GCC prepared student for her journey to ASU

By Emily CsukardiFugateandFox

For many Glendale Community College students who plan to transfer to a university, the coming years of higher education remain a mystery.

However, Carlie Fugate, a recent GCC to Arizona State University transfer student, is delving into university life and learning the differences.

This spring marks Fugate’s first semester at ASU’s campus in Downtown Phoenix, as well as the beginning of earning her Bachelor’s degree in Social Work and Psychology.

“The transfer process was very easy and smooth. Little to no complications, and the advisors are very kind and accommodating,” Fugate said.

ASU’s spring semester began on Jan. 7, which was Fugate’s first day of classes at ASU’s downtown campus.

The campus, located near the light rail on 555 N. Central Avenue in Phoenix, is known as the Walter Cronkite School of Journalism and Mass Communication. In addition, the campus also offers a degree program in Social Work.

Fugate finds the campus to be a great place to study and grab a bite to eat in between classes.

“The Downtown Phoenix ASU Campus is structurally beautiful. I also like the food selection, and the number of places to sit down and do homework—and how comfortable their couches and chairs are,” Fugate said.

One difference that Fugate notices is the change in class setting, as compared to GCC.

“I have one [class] that is smaller than any class I’ve had at GCC with about 15-20 people. Another class is larger than any class I’ve had at GCC with about 150-200 people,” Fugate says.

Along with the varying class sizes, help from professors has proved to be a different experience as well. Fugate finds that many university-level professors are not as accessible as the professors she had at GCC.

“The instructors at ASU have fewer office hours and availability than GCC instructors. GCC felt more personal in my opinion,” Fugate said.

The personal aspect of GCC that Fugate describes has helped give her a foundation for success, even early within the semester.

“My GCC courses definitely helped me at ASU. I learned how to write APA papers, and develop great study habits. Because GCC is so personalized and focused on student success, rather than just putting up a power point and reading from it for the entire hour and 15 minutes, I learned things easier because of that student-teacher connection at GCC. It’s one of the things I’ll miss most,” Fugate said.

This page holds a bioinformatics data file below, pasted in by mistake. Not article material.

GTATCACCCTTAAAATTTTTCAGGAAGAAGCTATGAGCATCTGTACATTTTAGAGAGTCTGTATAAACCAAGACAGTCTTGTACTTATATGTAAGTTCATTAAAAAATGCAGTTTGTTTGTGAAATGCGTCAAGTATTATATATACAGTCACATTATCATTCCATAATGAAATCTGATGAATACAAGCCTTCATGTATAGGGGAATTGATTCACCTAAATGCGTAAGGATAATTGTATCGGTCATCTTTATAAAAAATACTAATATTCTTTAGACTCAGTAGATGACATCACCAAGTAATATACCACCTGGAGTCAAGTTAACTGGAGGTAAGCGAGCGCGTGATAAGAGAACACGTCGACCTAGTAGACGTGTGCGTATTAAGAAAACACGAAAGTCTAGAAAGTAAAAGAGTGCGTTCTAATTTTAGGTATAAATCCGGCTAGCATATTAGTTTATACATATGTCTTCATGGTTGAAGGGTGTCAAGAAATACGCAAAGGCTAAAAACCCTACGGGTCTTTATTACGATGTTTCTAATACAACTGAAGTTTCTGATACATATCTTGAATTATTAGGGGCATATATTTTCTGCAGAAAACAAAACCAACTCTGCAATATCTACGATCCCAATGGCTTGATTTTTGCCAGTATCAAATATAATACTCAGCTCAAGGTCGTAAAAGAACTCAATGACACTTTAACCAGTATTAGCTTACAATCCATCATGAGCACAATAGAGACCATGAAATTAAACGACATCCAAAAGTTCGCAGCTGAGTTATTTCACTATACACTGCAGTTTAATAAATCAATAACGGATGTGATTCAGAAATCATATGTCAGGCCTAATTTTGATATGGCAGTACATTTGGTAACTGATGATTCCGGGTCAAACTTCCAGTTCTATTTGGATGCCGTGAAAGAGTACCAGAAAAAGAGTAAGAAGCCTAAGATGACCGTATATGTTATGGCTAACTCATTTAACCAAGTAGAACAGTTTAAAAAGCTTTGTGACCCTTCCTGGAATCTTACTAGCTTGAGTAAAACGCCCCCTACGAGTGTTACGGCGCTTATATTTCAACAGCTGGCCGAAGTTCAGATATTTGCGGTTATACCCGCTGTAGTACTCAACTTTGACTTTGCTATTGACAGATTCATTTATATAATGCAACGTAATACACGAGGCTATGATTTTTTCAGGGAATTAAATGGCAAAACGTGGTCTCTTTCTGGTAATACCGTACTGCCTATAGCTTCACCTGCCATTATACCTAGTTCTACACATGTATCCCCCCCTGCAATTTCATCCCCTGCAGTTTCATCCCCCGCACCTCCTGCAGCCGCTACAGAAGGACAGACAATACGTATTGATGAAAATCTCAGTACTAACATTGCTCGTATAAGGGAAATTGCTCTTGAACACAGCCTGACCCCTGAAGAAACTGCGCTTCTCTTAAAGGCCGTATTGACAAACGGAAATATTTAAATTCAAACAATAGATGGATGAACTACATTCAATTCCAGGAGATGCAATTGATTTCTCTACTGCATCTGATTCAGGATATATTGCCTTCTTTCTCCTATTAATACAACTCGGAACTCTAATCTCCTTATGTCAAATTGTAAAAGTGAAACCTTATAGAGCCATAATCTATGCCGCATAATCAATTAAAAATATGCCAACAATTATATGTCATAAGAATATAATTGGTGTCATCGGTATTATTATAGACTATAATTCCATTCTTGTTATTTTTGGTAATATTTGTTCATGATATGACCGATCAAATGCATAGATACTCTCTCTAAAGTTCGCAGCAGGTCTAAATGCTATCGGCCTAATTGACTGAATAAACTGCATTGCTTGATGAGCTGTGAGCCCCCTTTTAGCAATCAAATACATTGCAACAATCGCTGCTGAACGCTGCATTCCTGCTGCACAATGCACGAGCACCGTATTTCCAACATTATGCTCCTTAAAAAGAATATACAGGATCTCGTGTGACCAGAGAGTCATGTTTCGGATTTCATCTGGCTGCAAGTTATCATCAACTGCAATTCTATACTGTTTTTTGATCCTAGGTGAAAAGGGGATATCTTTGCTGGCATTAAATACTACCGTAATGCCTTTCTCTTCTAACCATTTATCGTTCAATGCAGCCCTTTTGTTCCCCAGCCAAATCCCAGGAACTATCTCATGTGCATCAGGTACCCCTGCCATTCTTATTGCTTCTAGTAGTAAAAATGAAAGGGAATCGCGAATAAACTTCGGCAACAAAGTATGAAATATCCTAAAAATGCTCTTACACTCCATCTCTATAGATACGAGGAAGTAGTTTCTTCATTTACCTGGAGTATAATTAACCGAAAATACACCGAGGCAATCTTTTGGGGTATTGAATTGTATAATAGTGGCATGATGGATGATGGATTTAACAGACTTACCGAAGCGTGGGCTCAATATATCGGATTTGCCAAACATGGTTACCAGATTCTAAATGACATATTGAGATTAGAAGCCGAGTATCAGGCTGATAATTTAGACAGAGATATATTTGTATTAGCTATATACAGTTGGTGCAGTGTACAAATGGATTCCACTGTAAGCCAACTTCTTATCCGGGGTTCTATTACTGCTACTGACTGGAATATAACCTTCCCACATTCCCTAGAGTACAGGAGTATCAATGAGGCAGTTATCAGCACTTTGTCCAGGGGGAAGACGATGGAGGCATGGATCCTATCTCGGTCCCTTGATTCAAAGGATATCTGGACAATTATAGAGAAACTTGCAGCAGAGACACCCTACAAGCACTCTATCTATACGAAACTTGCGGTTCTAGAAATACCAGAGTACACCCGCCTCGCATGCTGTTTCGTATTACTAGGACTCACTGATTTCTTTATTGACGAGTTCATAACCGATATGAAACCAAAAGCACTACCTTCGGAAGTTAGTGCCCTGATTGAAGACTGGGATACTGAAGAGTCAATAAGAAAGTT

The aspects, which Fugate misses at GCC, are the ones that have helped her prepare for university-level classes. Though she is still getting used to the new environment, Fugate is optimistic about her future at ASU.

“I’m taking 15 credit hours. My favorite class so far is my Social Work 291, in which I need to complete 40 volunteer hours at an organization in social work. I’m really excited about diving into my field and getting experience,” said Fugate.

Fugate’s gratitude towards her years spent at GCC gives reassurance to students striving for success at community college in order to transfer to a university.

GCC student, Kristina Fox, shares the view that GCC will prepare her for university in the future.

“At GCC, attending class is necessary to fully understand class material, which I expect is the same at university-level. There are good classes and professors who want their students to succeed at GCC, as long as the student is motivated,” said Fox.

Self-motivation seems to be key, and developing motivation at community college level will help, especially when newly attending a university.

Based on Fugate’s experience so far, GCC has given her enough knowledge to prepare her, and other like-minded students, for the years ahead.

Leave a Reply

Your email address will not be published. Required fields are marked *